Yale Professor Wins Dartmouth Medal
The American Library Association ALA has announced that it will award the Dartmouth Medal, the highest prize it gives a reference book, to “Jewish Women in America: An Historical Encyclopedia” Routledge 1998 , edited by Paula E. Hyman, Yale University’s Lucy Moses Professor of Modern Jewish History and chair of the Program in Judaic Studies, and Deborah Dash Moore, professor of history at Vassar College.
The medal, donated by Dartmouth College, is given annually to a current reference work “of outstanding quality and significance,” according to the ALA. It will be presented by the Reference and User Services Association of the ALA at the organization’s annual conference in June. The book “provides gratifying, thorough encyclopedic coverage of the many and varied roles that Jewish women have occupied in America from the earliest days until the present,” said Richard Bleiler, chair of the Dartmouth Medal Award Committee. “All articles are signed, authoritative, and written with attention to detail by noted scholars… This timely source will have significant and lasting value in all libraries.”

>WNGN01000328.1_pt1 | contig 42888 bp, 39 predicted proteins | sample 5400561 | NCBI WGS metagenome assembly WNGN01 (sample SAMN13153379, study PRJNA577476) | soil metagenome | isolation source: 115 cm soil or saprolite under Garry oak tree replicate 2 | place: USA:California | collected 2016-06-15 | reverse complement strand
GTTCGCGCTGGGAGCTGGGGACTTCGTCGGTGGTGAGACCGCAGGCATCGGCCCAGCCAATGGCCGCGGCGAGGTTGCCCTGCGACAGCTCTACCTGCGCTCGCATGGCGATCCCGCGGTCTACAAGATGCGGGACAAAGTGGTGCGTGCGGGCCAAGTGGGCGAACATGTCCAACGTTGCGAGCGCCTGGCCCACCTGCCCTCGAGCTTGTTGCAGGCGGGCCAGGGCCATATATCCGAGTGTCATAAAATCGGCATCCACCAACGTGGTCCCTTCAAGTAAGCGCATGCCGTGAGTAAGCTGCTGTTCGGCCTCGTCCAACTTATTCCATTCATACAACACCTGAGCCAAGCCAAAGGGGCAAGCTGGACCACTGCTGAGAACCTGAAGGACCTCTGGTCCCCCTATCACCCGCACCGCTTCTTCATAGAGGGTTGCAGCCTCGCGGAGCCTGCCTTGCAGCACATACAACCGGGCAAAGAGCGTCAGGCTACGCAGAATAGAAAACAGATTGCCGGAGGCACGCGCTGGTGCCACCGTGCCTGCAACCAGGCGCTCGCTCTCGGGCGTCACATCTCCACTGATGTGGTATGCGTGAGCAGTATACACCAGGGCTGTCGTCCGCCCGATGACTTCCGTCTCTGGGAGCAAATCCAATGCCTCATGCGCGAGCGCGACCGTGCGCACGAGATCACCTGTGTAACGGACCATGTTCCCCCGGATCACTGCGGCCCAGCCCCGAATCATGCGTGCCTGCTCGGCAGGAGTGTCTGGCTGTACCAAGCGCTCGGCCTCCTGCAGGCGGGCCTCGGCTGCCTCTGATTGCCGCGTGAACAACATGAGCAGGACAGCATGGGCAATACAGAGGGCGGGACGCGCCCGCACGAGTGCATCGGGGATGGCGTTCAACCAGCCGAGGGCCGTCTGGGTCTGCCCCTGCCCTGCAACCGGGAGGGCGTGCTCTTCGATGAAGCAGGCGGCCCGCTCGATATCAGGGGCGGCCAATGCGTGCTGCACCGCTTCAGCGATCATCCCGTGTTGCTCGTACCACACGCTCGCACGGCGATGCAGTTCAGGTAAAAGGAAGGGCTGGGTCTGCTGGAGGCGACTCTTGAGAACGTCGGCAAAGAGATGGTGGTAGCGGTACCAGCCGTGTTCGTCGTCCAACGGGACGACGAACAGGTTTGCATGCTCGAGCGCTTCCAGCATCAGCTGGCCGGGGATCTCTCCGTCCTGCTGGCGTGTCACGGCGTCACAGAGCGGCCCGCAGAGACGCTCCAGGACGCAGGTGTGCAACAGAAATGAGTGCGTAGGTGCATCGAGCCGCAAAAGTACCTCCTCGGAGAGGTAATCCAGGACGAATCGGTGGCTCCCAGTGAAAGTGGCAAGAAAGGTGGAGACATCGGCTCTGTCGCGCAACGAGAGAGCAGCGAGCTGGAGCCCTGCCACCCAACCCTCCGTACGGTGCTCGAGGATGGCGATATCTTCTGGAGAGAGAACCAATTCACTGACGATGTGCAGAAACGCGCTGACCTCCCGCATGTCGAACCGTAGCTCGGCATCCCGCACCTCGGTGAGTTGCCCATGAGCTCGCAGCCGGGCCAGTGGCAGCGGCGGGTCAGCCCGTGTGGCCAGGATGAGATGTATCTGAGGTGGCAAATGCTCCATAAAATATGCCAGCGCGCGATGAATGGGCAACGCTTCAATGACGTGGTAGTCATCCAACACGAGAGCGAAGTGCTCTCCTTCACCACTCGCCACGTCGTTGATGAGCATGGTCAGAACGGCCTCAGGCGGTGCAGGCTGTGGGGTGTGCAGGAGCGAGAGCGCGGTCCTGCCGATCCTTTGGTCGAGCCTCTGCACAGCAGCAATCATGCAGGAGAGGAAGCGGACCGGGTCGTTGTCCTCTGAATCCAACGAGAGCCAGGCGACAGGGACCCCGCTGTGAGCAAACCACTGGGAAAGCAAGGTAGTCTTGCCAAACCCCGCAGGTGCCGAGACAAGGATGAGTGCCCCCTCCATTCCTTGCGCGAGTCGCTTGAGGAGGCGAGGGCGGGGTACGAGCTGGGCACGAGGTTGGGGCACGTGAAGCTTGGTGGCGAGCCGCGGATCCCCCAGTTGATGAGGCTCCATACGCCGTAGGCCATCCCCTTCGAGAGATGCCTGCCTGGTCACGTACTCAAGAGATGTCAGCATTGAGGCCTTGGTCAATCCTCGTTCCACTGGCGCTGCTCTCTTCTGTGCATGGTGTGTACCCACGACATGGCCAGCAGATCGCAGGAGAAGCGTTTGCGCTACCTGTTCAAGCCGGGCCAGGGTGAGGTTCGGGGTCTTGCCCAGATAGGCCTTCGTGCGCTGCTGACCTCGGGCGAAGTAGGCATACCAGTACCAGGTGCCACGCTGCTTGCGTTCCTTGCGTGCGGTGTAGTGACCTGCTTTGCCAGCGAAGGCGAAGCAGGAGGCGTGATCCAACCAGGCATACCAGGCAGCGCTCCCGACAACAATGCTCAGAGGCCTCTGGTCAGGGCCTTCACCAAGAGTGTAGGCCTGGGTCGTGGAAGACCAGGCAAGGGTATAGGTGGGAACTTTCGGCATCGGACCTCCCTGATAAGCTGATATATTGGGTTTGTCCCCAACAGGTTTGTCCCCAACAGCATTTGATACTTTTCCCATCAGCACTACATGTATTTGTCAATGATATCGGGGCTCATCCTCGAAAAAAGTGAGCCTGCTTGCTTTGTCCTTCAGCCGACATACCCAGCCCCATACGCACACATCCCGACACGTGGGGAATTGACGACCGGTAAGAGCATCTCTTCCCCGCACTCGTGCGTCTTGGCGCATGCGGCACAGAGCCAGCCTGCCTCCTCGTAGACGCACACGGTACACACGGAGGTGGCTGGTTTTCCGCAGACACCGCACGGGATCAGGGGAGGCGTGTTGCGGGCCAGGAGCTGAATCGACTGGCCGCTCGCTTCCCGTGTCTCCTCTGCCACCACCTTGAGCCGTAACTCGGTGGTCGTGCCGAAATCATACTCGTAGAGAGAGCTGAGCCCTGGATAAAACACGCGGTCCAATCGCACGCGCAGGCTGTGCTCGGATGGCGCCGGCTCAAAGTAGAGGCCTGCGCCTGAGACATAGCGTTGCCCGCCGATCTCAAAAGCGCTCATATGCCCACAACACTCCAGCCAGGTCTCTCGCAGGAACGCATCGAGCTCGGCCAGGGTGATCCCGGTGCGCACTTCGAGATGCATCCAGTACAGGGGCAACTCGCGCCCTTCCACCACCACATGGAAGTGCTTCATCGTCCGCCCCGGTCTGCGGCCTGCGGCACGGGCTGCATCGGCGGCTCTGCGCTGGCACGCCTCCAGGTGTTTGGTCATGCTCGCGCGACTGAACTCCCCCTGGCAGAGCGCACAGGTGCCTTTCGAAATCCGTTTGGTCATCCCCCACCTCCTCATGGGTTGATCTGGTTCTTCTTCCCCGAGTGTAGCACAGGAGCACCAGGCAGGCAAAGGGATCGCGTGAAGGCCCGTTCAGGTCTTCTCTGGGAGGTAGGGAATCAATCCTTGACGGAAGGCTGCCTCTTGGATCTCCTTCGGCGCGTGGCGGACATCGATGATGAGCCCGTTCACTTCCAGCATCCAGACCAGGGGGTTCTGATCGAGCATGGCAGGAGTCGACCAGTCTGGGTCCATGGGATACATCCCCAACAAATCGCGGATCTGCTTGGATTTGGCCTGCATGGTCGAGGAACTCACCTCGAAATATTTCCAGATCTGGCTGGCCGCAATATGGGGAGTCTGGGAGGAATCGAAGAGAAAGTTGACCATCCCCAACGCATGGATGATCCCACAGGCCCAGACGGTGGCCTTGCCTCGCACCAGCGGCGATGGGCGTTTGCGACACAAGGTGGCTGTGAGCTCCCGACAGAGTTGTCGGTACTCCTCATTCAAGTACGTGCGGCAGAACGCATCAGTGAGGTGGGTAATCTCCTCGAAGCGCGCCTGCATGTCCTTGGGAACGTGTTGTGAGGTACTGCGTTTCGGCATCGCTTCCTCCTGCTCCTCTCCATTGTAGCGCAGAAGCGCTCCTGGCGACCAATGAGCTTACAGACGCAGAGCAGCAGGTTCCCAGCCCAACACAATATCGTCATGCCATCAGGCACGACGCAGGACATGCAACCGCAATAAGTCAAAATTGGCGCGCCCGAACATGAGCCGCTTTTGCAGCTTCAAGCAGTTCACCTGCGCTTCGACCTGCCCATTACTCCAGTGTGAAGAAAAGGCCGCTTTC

The encyclopedia is the first major reference work on the lives, history and activities of Jewish women in the United States. Covering a period which extends from the arrival of the first Jewish women in North America in 1654 to the present, the two-volume set contains biographical entries on more than 800 individuals, from a baseball player to a Supreme Court justice. The book includes 110 topical articles on organizations such as Hadassah and the International Ladies Garment Workers Union as well as essays on Jewish women’s participation in civil rights and other major social and political movements, and lighter topics ranging from cookbooks to vaudeville. Special attention is devoted to the work of American Jewish women in the arts, academics, law, the labor movement, education, science, medicine, journalism and publishing, and to the lives of ordinary people during all time periods and in all regions of the country.
Hyman joined the Yale faculty in 1987, after teaching at Columbia University and the Jewish Theological Seminary of America, where she was the first female dean of the Seminary College of Jewish Studies. Her other books include “From Dreyfus to Vichy: The Remaking of French Jewry, 1909-1939,” “The Emancipation of the Jews of Alsace: Acculturation and Tradition in the Nineteenth Century,” “Gender and Assimilation: The Roles and Representation of Women” and “The Jewish Woman in America.” She is a resident of New Haven, Conn.